Dynamic, Persistent Skins with Degrafa

Degrafa is a declarative graphics framework for Flex. This means that programatic graphic instructions like:

graphics.lineStyle( 1, 0xffffff );
graphics.moveTo( 10, 10 );
graphics.lineTo( 30, 30 );
graphics.lineTo( 10, 30 );

can be expressed in simplified and elegant MXML source code.

From this post you’ll take away an intro to Degrafa, how to dynamically modify your Degrafa skins, and how to persist those dynamically modified skins.

To start with, let’s take a look at a simple Flex Button skinned using Degrafa:

In this example I’m using three Degrafa classes: GraphicBorderSkin, SolidFill, and RoundedRectangle to create the skin:


Then, that skin is applied to a Flex Button in:


GraphicBorderSkin is one of a few classes that implement the IGraphicSkin interface. These classes are the foundation for a Degrafa skin. Extensions of IGraphicSkin classes are typically written in MXML. For this example I’ve extended GraphicBorderSkin to add a few bindable properties for width and height. If you’re interested in that implementation, take a look at the BaseGraphicBorderSkin in the source code.

SolidFill is fairly self descriptive. As you can imagine, it fills an area with a color. SolidFill may also have an alpha quality.

Finally, the shape of our skin is implemented using the class RoundedRectangle. RoundedRectangle implements the IGeometry interface, the classes used in the tag to draw the shapes of the skin. In our example there are 3 RoundedRectangles, each with increasingly more rounded corners. Each of these three shapes map to three states of the Flex Button; upSkin, overSkin, and downSkin. These shapes are filled using their respective SolidFill instances upFill, overFill, and downFill.

With just a little extra work we can make this skin dynamically configurable. The first step is to create a model to externalize the data of the skin. Our data model includes 9 properties:

This class is called ButtonDynamicSkinData. The next step is to have our skin bind to the values set in ButtonDynamicSkinData. You can view this in the ButtonDynamicSkin class:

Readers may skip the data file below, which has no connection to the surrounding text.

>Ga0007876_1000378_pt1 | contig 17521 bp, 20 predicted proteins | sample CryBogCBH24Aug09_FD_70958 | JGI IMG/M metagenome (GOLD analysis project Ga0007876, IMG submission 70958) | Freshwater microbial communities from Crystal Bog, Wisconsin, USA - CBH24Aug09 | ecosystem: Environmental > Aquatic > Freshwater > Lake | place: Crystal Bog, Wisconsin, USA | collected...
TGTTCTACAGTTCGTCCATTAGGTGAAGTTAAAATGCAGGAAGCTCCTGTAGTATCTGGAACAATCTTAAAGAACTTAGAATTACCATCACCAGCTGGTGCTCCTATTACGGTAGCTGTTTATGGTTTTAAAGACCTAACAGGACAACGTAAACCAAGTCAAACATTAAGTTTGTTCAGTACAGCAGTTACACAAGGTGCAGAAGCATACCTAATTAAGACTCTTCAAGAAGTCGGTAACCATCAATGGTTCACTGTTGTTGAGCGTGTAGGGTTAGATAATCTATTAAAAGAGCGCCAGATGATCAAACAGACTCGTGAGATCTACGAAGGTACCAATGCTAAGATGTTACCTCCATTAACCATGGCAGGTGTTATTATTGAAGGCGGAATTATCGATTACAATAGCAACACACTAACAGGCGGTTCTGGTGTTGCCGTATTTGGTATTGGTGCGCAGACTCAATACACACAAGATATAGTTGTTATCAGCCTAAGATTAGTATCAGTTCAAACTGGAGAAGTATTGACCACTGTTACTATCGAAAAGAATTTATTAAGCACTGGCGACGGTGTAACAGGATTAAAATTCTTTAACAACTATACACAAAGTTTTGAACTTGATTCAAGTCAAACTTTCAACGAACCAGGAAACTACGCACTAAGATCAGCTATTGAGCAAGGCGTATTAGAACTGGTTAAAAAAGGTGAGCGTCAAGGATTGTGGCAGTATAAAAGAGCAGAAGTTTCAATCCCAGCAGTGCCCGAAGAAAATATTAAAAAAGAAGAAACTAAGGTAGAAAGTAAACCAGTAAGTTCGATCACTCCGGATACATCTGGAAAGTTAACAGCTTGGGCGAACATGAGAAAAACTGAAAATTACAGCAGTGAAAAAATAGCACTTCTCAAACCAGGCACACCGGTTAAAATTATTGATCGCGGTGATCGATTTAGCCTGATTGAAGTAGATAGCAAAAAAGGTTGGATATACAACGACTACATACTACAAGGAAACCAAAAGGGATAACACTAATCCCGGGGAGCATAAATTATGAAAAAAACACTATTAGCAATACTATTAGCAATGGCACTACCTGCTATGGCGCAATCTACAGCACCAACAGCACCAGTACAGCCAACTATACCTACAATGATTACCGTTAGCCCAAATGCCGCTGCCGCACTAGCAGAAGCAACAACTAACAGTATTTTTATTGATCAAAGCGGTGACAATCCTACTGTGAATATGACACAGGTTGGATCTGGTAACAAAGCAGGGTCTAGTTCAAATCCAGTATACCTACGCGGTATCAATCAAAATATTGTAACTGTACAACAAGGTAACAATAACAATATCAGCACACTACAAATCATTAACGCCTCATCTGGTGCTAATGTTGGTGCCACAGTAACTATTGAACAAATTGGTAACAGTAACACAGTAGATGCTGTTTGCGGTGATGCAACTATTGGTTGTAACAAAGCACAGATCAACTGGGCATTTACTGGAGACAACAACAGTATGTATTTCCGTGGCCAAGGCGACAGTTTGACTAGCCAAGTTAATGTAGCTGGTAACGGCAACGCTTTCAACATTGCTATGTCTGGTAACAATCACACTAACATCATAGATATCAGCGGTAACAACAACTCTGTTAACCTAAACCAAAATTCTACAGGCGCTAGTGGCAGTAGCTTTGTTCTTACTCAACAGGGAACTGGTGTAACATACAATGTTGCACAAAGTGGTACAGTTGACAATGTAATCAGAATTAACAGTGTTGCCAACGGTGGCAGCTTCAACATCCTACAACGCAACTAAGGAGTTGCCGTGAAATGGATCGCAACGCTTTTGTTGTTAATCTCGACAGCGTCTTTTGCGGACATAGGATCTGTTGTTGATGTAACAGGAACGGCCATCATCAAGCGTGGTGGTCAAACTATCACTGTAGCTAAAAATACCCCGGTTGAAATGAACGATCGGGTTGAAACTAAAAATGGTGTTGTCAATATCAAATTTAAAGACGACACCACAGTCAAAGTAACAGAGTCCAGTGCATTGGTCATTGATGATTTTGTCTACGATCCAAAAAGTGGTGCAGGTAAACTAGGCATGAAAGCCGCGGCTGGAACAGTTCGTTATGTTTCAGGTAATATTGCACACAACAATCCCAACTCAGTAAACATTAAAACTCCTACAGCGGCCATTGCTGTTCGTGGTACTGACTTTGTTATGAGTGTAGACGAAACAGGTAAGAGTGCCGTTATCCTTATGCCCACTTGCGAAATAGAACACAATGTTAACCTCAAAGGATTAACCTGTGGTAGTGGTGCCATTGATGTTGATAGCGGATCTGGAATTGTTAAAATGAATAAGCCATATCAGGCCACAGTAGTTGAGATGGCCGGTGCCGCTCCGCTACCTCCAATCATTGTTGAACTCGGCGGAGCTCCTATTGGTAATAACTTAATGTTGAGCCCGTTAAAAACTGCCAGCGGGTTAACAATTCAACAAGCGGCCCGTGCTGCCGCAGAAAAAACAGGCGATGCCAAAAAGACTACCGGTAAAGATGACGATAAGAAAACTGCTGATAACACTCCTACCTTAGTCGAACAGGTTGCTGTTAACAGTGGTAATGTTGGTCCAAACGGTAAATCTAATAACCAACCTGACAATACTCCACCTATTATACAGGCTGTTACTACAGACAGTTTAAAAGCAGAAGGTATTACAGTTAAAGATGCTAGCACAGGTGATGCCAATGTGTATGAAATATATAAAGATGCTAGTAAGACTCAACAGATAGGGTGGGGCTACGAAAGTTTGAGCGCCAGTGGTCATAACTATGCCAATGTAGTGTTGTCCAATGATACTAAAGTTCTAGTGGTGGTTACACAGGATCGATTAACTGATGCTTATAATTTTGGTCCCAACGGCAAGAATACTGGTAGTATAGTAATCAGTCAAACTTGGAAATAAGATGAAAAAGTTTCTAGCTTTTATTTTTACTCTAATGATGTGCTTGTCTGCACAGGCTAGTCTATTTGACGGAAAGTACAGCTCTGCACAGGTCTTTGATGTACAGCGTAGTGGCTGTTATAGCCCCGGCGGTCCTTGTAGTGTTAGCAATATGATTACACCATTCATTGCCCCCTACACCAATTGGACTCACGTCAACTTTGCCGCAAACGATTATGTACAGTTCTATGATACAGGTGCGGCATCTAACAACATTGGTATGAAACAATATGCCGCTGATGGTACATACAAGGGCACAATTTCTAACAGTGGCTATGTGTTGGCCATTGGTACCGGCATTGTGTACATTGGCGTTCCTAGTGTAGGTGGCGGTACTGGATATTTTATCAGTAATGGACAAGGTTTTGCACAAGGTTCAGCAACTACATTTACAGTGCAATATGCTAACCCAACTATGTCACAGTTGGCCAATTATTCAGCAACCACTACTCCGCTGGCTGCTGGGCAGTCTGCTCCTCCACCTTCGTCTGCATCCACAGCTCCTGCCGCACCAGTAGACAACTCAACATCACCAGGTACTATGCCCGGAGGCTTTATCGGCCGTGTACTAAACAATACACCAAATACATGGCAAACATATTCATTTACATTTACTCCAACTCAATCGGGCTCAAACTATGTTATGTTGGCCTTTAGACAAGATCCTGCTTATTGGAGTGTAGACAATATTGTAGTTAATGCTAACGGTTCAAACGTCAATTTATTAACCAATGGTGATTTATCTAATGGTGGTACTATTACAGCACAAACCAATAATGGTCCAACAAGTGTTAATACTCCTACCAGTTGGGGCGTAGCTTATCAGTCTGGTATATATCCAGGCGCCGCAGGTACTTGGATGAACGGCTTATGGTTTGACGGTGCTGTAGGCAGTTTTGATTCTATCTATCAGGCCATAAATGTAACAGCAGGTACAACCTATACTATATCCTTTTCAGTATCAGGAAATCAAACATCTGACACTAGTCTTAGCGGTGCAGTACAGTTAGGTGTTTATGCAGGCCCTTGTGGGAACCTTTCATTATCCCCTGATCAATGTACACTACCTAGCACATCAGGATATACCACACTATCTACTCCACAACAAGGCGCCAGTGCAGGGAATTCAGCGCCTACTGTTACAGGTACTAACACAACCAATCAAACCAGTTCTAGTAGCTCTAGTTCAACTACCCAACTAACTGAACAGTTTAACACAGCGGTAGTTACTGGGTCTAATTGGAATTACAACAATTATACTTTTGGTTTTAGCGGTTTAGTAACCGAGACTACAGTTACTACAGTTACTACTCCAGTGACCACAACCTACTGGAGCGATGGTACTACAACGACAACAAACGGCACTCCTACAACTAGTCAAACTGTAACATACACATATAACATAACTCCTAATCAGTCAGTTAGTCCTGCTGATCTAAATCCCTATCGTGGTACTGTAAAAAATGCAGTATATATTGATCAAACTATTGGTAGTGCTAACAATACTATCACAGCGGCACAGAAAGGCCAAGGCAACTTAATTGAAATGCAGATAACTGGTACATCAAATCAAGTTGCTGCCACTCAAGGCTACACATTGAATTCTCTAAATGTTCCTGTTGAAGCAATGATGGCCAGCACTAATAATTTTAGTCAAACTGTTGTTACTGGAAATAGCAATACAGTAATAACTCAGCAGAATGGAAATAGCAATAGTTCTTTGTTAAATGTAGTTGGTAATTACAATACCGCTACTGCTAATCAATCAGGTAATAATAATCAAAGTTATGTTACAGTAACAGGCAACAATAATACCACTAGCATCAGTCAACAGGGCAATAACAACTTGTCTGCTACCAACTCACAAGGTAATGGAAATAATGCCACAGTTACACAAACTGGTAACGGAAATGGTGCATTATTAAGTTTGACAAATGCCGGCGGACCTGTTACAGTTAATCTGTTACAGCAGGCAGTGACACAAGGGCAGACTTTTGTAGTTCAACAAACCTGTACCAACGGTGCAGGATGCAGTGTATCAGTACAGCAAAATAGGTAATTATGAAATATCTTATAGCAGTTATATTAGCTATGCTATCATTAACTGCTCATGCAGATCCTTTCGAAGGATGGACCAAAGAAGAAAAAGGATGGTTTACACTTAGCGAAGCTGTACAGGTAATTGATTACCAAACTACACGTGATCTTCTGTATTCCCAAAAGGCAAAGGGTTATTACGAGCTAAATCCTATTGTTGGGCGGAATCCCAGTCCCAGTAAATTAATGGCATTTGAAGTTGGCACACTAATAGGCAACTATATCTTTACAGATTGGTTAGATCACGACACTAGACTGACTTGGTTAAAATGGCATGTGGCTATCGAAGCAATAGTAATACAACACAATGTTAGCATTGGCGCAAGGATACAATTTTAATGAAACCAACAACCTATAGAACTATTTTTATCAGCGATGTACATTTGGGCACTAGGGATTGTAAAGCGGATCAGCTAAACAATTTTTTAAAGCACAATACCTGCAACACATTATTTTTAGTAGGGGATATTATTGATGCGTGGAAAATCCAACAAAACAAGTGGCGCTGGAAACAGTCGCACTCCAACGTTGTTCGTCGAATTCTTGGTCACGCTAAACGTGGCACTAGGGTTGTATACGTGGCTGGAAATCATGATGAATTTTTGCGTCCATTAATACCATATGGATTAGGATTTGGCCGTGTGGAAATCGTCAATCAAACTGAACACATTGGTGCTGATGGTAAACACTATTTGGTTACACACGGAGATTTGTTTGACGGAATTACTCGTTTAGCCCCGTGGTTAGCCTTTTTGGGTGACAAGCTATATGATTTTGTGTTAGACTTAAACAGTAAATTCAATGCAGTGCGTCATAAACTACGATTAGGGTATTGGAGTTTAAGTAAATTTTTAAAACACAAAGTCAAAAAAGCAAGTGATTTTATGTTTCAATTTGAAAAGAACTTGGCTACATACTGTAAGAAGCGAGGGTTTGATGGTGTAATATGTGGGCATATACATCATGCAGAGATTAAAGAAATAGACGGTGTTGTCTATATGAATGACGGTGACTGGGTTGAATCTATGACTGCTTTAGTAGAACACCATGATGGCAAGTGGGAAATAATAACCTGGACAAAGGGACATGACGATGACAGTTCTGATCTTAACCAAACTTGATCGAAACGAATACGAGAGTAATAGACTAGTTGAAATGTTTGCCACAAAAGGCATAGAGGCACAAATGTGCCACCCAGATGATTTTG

The final step is to create a few controls to modify the values in the model. I’ve added these controls to the Application class ButtonSkinDynamicExample… and voila:

The final step is to persist this data and load it at a later instantiation of the skin. There are many ways to persist data in Flex. For this example I’ve used the simple approach of persisting the data via url encoded variables. In the final example a button labeled “Goto New URL” is added. If you modify the settings of the skin and then click the button, a new instance of the application loads with the persistent skin that was modified.

To facilitate the persistence I’ve added two methods to the class ButtonDynamicPersistentSkinData. The method toUrlVariables() expresses the data model as URLVariables and the setValues() method sets each property of the model based on the values of the URLVariables method parameter.

This example shows a method for implementing a fully dynamic and persistent skinned Flex application.

The source for the examples in the post can be found here.

More links:

Degrafa Samples
Degrafa Downloads
Degrafa Docs

This post is a result of recently using Degrafa to implement similar features on a project I was working on. I was very pleased with how rapid the development process was, as well as the opportunity it gave for an elegant skinning solution. Degrafa comes highly recommended by me for any Flex project.